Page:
Low-income students need more resources to close achievement gaps

Doug Tuthill
Tuthill: The obstacles we face trying to improve public education, especially those related to generational poverty, are daunting. But I’m optimistic about the progress we’re making.

Tuthill: The obstacles we face trying to improve public education, especially those related to generational poverty, are daunting. But I’m optimistic about the progress we’re making.

The latest Florida Department of Education report on the tax credit scholarship program, and my summer discussions with scholarship parents, students and teachers, have led me to some conclusions. These thoughts are not new, but sometimes it’s important to remind ourselves of things we know but occasionally forget.

  • On average, scholarship students are achieving a year’s worth of learning gains in a year’s time, but this is not enough. We are attracting the state’s most disadvantaged students, and many of them are several years behind when they enter the program. These students need to be making 1.5-to-2 years of learning gains annually if they’re to catch up with their more advantaged peers.
  • We will not achieve these accelerated learning gains if we don’t provide scholarship students with more time to learn. Six-to-seven hours per day and 180 days per year are not enough for these students to achieve parity. Programs that are successfully reducing the achievement gap, such as many of the KIPP charter schools, are providing more learning time for disadvantaged students via longer school days and school years.
  • More time in school is still insufficient. Much of the achievement gap is created by large disparities in out-of-school learning opportunities. Many scholarship families can’t afford private music lessons, summer camps, equipment fees for Pop Warner football, or gymnastic lessons. While most of these experiences are not academic, the development they nurture contributes to success in a variety of settings, including school.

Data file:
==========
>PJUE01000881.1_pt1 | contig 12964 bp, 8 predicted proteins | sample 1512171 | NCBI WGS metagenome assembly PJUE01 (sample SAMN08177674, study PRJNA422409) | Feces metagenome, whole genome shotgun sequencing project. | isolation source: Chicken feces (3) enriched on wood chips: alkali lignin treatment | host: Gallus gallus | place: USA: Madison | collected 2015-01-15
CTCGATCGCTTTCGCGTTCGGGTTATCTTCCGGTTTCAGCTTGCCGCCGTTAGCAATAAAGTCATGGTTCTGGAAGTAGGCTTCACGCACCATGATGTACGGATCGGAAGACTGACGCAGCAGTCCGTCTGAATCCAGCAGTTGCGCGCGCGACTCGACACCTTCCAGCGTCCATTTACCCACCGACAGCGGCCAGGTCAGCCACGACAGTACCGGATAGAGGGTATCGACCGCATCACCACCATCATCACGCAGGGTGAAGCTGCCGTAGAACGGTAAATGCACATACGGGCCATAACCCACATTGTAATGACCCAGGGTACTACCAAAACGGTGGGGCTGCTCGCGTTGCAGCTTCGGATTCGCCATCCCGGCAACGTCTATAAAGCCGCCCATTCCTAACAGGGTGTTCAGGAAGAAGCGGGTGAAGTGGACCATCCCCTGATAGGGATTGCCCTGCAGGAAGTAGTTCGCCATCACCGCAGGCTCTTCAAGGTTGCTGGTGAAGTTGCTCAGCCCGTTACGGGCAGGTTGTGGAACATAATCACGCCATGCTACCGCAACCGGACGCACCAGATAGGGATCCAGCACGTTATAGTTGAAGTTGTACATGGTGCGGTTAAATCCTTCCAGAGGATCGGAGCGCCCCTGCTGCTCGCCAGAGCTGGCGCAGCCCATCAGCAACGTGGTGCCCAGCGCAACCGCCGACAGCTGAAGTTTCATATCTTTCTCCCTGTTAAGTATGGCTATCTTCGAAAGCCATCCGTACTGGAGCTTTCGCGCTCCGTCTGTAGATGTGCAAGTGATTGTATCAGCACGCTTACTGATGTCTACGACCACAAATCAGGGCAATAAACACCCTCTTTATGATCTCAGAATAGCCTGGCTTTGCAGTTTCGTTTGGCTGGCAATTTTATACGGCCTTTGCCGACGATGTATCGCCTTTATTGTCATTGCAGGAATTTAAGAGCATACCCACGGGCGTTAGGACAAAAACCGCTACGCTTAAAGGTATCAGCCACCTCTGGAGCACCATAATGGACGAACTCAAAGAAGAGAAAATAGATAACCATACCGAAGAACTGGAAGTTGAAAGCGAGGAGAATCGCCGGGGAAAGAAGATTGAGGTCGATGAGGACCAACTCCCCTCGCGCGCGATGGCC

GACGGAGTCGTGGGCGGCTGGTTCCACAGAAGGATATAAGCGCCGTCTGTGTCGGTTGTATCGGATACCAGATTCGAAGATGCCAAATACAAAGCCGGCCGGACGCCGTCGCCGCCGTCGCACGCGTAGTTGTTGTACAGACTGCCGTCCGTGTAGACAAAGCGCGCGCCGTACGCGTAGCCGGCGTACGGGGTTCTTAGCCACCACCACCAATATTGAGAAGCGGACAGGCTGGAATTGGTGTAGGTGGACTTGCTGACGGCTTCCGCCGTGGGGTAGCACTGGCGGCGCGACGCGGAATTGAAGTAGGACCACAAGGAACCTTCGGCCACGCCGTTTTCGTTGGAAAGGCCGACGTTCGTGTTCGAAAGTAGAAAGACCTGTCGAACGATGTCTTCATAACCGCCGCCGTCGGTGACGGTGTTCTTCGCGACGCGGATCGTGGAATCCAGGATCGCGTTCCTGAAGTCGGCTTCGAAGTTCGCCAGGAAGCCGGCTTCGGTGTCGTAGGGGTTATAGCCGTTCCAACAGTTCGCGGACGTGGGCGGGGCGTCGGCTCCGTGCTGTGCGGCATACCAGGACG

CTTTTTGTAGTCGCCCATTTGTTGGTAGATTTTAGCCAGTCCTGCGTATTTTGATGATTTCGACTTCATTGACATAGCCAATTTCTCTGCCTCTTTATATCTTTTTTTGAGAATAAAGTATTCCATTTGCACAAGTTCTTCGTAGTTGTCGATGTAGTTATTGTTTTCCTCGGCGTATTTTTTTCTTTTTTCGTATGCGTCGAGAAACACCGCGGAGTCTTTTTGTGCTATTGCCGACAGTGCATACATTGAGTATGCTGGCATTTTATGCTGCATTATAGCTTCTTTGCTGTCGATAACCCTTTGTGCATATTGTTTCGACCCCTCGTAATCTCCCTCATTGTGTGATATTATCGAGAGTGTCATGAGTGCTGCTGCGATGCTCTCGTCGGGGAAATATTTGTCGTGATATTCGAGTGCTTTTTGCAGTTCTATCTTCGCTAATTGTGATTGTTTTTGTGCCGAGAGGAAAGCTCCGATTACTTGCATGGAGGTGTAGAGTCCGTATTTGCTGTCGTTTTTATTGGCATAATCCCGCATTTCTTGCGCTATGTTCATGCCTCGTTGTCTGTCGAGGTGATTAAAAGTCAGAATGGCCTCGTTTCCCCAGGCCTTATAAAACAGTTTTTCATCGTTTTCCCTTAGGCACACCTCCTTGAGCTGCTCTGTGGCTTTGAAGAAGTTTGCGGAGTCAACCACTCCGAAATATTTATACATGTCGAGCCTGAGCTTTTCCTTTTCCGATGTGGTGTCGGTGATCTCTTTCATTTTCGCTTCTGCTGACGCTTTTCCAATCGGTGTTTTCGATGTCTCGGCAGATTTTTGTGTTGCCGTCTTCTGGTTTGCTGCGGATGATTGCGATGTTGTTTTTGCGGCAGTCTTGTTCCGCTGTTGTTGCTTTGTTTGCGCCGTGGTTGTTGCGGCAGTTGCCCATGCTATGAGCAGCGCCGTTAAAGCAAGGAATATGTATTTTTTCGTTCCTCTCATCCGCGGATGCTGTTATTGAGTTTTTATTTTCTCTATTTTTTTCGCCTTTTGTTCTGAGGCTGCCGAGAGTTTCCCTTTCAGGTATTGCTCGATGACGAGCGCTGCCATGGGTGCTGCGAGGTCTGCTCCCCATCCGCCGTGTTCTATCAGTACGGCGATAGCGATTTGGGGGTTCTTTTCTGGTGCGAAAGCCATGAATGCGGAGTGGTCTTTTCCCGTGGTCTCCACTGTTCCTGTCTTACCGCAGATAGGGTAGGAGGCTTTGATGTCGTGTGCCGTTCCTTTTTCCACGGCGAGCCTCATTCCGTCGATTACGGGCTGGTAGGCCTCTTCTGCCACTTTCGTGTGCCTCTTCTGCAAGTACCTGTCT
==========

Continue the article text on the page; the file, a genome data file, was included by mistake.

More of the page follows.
• The new Common Core State Standards, because they are more rigorous, will exacerbate the achievement gap in the short-term. This greater disparity will become permanent if we don’t provide disadvantaged students with more access to in-school and out-of-school learning opportunities, and provide private school teachers with the training, technology and other support they need to successfully teach these new academic standards.
  • The concentration of high-poverty students in Florida private schools is growing as the number of tax credit scholarship students increases and more middle class families transfer from private schools to magnet and charter schools. This fall, more than 30 percent of Florida’s private school students will be paying tuition using McKay scholarships for disabled students or tax credit scholarships for low-income students. These changing student demographics will put greater stress on already meager private school resources.
  • There is evidence that tax credit scholarships for low-income children help improve achievement in district schools, and my hunch is more will surface. As any educator will acknowledge, reducing the concentration of poverty in a school tends to help the remaining students, and tax credit scholarships are reducing the concentration in many district schools.
  • Parents in low-income communities need more accessible schools to choose from. More accessible schooling options give them a higher probability of finding the schools that best meet their children’s needs. We also need better systems for helping parents choose their children’s schools.
  • Parents want to be more engaged in their children’s in-school learning, but most schools are not good at facilitating healthy parent engagement. Asking parents to teach their children at home what they failed to learn in school is a bad idea. Most homework contributes little to student achievement, and is often a source of undue stress in the home.
  • The strong sense of love and community in many private schools is a powerful asset. These feelings of unity and common purpose, along with the strong commitment of scholarship parents to their children’s success, is why scholarship schools are able to accomplish so much with so few material resources.

The obstacles we face trying to improve public education, especially those related to generational poverty, are daunting. But I’m optimistic about the progress we’re making. Parents are reasserting their authority to control their children’s schooling, and this bodes well for the future.

Successfully addressing many of the challenges I listed above will be expensive, but so is prison. That’s where many of our disadvantaged youth are headed if we don’t properly educate them.

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